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Old 26th April 2011, 15:40   #87
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Quote:
Originally Posted by amitoj View Post
.

If you want design flaws, check some ownership reports here. Safari's electrical wiring is a design flaw (again, something i read in one of the ownership reports
Never read this or experienced IMHO electircal wiring is quite robust and even in LX they have left relay and wires for fog lamp which can be fitted aftermarket and also they leave full speaker wiring in bottom model which is supplied without ICE , so no cost cutting.

but yes Safari has couple of big design flaws

1. It has a gigantic console but such a huge area is wasted with super large size switches which a blind bat can see and a single din ICE slot at the bottom which can potentially foul with gear lever

2. All 4 doors have door pockets but just few CM short of a standard 1 Liter bottle diameter, It seems someone designed them such that you cant put a water bottle there.

3. the two jump seats are placed such that a normal adult taller then 5'8'' will foul his head against interior , the rear seat of TCIC safari was better.

4. The middle foldable portion of 60-40 can be only folded in front , in earlier TCIC Safari model it was possible to fold the smaller split seat to back making a flat bed in conjunction with rear jump seat but in name of improvement they screwed up in later models. And no there is no cost saving either.
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Old 26th April 2011, 15:56   #88
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Default re: Design flaws and cost cutting in Indian cars

Though Tata has never skimped on cutting costs, and gives many features standard on safari (Like puddle lamps, auto down on all windows), there are some areas where cost cutting is glaring

1. Suspension bushes - With similar terrains, these last same, or slightly more than that of indica, which is not an offroader by any standards. Better bushes would mean better ride
2. Tie rod quality - Every safari owner has had that fight with the TASS about tie rods under warranty. Why should a tie rod die before 60-70K?
3. Fuse box cover - Truly shocking. you have to see it to know what I mean
4. HVAC and direction control knobs - Truly horrid piece of equipment.
5. Sealing of cabin - There are so many holes all over (pedal access, HVAC vents) which are not protected that rats can literally come in and have a party. Rats in engine bay is one thing, but to have a vehicle where they party on your dashboard... truly shocking! And whats with the flimsy vent control?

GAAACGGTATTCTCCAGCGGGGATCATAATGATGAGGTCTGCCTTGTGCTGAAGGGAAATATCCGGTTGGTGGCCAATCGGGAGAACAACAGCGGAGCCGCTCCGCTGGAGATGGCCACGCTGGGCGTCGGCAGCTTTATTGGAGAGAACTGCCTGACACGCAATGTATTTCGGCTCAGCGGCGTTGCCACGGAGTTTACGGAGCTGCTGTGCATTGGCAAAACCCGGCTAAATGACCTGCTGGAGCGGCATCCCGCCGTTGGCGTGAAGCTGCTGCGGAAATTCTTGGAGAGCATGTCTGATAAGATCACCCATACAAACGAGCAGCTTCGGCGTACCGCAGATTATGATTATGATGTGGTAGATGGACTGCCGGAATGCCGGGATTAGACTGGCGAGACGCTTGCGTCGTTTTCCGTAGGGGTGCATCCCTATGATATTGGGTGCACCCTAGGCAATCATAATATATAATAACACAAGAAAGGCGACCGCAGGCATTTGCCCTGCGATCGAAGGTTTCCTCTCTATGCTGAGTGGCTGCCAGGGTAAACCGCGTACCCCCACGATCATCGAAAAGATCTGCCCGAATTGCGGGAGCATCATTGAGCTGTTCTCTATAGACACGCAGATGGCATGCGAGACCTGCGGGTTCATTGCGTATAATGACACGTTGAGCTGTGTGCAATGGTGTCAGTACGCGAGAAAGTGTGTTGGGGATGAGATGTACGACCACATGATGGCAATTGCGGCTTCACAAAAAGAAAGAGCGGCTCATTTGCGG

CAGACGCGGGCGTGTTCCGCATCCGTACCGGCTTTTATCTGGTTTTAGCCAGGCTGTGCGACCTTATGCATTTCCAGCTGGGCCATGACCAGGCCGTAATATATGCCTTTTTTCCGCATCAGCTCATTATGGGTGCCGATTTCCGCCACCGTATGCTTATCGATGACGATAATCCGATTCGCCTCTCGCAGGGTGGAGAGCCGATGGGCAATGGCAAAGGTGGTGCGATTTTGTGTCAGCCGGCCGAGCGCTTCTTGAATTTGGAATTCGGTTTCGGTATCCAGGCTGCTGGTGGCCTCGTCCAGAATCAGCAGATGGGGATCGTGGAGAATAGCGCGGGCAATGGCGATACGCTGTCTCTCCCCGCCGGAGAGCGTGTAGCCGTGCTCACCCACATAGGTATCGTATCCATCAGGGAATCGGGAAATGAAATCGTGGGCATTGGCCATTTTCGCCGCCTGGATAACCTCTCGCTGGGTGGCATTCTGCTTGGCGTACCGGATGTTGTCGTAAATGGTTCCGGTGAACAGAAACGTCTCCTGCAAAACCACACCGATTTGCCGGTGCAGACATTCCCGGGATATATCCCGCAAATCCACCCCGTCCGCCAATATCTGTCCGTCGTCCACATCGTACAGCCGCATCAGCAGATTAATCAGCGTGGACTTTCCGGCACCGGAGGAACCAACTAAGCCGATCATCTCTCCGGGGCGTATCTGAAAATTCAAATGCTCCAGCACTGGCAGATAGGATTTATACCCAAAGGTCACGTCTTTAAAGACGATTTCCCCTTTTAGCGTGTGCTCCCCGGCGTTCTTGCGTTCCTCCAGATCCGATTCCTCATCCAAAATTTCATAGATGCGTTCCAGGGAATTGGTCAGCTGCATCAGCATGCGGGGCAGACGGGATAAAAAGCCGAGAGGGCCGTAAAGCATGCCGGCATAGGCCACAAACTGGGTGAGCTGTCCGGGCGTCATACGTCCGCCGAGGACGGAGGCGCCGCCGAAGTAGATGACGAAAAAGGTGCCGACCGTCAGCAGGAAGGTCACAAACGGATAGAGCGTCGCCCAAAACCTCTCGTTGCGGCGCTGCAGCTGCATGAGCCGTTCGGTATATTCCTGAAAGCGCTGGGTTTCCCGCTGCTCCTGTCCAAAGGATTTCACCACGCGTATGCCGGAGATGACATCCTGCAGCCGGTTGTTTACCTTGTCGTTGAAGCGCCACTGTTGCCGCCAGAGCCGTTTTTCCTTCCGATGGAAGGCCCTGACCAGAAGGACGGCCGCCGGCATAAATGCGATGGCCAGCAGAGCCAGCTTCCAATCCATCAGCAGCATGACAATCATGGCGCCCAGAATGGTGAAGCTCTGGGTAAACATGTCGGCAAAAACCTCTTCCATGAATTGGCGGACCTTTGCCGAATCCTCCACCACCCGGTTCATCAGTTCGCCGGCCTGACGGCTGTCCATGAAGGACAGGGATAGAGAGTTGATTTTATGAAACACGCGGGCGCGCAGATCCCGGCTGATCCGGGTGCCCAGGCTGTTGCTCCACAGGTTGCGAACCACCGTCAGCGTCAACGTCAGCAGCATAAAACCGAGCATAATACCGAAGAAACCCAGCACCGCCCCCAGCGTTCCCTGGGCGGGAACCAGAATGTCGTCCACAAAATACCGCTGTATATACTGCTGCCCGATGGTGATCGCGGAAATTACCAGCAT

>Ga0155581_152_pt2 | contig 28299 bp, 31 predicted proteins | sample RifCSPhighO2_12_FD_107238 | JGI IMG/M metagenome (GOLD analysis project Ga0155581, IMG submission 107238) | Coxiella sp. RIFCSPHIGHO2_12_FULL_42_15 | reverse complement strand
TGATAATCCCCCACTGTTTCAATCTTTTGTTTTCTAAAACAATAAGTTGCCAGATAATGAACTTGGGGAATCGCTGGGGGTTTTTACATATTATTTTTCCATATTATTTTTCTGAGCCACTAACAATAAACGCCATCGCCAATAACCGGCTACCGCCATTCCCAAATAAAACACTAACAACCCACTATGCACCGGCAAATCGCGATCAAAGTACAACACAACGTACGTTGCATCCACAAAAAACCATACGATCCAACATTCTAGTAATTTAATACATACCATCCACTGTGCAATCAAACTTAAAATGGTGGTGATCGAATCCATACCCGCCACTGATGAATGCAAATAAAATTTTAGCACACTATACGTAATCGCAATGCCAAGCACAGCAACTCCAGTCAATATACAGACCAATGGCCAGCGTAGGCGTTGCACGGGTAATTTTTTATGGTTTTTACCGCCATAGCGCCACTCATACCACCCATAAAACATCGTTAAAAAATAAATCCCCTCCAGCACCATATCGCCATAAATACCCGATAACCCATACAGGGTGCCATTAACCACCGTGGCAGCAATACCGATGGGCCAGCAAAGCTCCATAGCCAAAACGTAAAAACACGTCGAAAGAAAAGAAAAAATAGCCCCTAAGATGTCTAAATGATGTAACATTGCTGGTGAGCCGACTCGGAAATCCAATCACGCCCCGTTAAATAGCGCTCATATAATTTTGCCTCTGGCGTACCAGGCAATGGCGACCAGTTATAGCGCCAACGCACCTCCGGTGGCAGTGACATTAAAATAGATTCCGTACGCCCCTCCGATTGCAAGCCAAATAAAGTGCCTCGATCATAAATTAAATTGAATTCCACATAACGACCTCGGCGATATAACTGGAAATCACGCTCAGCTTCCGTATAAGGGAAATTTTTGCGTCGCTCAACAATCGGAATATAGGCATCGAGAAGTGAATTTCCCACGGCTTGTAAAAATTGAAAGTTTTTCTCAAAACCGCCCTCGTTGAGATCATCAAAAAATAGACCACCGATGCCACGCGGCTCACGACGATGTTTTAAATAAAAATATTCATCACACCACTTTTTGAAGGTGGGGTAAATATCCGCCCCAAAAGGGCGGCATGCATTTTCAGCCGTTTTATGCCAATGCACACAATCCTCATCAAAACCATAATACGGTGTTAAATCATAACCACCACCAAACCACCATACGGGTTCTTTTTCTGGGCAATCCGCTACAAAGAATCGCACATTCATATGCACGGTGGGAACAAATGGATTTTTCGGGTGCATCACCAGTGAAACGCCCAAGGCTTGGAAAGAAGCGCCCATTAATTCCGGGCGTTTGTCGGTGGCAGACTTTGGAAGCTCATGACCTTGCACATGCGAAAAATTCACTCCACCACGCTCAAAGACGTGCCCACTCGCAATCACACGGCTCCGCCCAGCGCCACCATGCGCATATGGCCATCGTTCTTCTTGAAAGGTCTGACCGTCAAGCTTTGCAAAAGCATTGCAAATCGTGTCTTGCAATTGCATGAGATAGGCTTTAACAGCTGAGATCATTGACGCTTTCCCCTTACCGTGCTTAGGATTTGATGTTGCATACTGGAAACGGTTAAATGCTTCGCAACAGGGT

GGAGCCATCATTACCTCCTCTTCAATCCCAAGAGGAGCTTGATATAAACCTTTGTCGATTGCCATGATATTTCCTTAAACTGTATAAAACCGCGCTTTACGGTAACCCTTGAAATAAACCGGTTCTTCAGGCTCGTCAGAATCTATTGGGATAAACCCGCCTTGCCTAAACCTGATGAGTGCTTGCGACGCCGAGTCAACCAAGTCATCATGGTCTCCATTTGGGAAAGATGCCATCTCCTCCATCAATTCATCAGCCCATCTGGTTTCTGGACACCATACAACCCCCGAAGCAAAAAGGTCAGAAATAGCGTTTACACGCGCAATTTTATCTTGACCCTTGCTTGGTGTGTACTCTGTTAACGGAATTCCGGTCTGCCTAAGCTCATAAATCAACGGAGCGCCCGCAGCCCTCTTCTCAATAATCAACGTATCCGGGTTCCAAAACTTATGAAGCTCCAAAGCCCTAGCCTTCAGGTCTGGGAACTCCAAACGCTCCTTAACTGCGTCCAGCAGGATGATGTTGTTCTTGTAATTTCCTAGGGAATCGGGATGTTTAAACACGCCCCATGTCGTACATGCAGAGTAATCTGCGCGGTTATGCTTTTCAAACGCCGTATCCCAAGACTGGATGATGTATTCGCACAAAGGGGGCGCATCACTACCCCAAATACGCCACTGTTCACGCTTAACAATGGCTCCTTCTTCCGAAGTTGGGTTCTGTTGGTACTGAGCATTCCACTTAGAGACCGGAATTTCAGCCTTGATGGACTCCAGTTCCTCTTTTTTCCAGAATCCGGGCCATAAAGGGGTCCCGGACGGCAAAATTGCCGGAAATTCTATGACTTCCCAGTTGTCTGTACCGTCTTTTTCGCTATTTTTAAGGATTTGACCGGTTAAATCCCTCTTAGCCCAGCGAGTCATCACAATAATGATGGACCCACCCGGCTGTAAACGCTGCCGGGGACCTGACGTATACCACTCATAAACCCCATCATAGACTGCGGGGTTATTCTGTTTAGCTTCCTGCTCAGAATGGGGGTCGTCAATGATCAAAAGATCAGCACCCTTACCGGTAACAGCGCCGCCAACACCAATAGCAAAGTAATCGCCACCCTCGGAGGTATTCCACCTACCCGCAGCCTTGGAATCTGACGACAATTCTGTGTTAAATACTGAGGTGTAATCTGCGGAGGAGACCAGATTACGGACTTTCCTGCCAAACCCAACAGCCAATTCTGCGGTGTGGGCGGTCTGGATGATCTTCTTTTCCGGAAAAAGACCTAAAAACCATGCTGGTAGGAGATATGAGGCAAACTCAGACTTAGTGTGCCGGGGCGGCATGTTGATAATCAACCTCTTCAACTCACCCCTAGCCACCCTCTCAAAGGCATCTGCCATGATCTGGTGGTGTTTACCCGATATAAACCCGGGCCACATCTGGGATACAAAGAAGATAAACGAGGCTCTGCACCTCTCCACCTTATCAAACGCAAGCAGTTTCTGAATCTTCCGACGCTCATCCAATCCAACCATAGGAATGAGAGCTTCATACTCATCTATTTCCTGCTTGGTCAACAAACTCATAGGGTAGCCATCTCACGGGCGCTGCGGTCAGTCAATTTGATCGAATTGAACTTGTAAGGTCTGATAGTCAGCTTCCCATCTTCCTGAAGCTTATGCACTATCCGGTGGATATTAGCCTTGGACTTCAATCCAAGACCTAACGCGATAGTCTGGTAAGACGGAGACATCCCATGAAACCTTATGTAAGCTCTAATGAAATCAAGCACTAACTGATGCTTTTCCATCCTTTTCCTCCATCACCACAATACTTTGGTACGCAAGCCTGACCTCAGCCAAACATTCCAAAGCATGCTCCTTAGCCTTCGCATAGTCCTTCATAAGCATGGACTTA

6. Rear seats - In cars they fold forward to vacate cargo space. Here they fold forward partially, and do not get flat, so no additional usable cargo space!
7. Wing mirrors - They vibrate with engine. In some vehicles they don't. better damping please?
8. Claddings - you can literally yank them off. One member got his cladding stolen this way. Mine fell off while offroading. Cumon, why not have screws rather than plastic lock pins!

Hopefully, next iteration will have these problems solved.
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Old 26th April 2011, 16:10   #89
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Default re: Design flaws and cost cutting in Indian cars

Quote:
Originally Posted by phoenix_rising View Post
Few cost cutting methods

- Steel spare wheel in cars with alloy wheels
- Fixed headrest type front seats (i10, A-star, Etios)
- Single front wiper (Etios)
- Deleting additional wiring in cars (speaker, dual horn wirings in cars lacking these features)
- Replacing convex mirrors from plane mirrors in ORVMs
- Replacing d/n mirrors from standard mirros in IRVMs
- Reducing bumper reinforcements
- Deleting under bonnet / boot lid covering (City, Sx4)
- Deleting power window switch symbols (i10)
- Reducing layer of paints (anti rust coating on metal parts on dorrs hinges etc)
- Deleting features (rear parcel tray, rear wiper, rear defogger most common)
- Delete plastic covering on bolts (make them exposed)

few of these cost cuttings are 20 ~ 50 Rs. (paint & covering) but on longer run save huge money
+1
Single reverse light (Polo,Vento)
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Old 26th April 2011, 16:52   #90
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Default re: Design flaws and cost cutting in Indian cars

Some cost cutting measures that are glaring.

1. My pet peeve, mentioned in a couple of other threads: Bad/inferior quality plastic and foam materials, specially for interior parts.

2. Has anyone noticed how the cabin roof liner is mounted in many A, B and C segment cars? Eg. WagonR. They end up on the A, B and C pillars without any jackets or casing. Looks awful.

3. Separate door mats, mud flaps. Why these are extra, as if the dealer is doing a favor by giving them free.

4. Poor quality speakers, if at all present.

5. One cabin light. No trunk light in many cases.